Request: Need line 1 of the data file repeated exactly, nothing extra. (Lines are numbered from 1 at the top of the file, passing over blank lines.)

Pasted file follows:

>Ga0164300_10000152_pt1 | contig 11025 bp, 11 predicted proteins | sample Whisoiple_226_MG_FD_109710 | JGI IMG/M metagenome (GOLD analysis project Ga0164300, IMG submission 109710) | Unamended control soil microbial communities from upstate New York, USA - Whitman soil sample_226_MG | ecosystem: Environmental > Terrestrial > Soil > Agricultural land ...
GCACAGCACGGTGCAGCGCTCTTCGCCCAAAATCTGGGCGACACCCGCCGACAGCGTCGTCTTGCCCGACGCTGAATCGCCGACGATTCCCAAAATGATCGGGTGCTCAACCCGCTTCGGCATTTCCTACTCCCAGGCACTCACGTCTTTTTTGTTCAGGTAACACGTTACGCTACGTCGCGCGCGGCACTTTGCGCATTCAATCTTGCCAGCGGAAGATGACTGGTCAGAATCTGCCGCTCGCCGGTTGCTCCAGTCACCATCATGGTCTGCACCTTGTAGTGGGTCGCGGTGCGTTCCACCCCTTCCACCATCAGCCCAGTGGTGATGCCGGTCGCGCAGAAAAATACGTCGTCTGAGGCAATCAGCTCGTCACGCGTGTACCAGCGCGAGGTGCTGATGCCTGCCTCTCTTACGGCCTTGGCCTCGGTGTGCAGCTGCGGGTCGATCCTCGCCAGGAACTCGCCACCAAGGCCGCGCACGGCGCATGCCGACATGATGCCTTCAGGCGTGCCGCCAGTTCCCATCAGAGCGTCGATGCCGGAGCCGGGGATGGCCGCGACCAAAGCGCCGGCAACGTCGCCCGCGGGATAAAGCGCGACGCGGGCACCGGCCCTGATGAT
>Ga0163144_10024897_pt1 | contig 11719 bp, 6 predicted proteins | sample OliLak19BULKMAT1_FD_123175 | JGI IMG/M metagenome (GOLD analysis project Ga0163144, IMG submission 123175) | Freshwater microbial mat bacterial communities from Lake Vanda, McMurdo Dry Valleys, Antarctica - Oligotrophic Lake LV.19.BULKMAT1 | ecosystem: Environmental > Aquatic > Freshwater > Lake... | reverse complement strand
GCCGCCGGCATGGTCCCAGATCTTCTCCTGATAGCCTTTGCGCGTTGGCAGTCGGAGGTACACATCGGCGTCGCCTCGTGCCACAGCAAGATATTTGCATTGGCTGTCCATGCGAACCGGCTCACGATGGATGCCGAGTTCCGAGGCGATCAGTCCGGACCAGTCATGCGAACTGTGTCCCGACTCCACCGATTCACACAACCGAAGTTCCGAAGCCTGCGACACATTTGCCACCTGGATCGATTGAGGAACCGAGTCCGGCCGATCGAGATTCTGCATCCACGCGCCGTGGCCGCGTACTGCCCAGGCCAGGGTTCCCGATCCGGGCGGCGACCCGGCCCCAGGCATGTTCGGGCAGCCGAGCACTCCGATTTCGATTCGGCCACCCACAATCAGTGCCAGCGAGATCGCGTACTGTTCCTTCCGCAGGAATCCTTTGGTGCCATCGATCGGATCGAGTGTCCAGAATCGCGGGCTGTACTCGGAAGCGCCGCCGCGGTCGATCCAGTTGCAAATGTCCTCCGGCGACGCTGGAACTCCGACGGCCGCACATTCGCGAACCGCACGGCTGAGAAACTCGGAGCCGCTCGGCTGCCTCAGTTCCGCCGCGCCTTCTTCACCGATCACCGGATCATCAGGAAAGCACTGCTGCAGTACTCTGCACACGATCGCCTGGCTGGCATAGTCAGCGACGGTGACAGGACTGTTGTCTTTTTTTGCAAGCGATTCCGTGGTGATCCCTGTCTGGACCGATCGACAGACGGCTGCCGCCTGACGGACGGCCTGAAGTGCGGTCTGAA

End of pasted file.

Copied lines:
>Ga0164300_10000152_pt1 | contig 11025 bp, 11 predicted proteins | sample Whisoiple_226_MG_FD_109710 | JGI IMG/M metagenome (GOLD analysis project Ga0164300, IMG submission 109710) | Unamended control soil microbial communities from upstate New York, USA - Whitman soil sample_226_MG | ecosystem: Environmental > Terrestrial > Soil > Agricultural land ...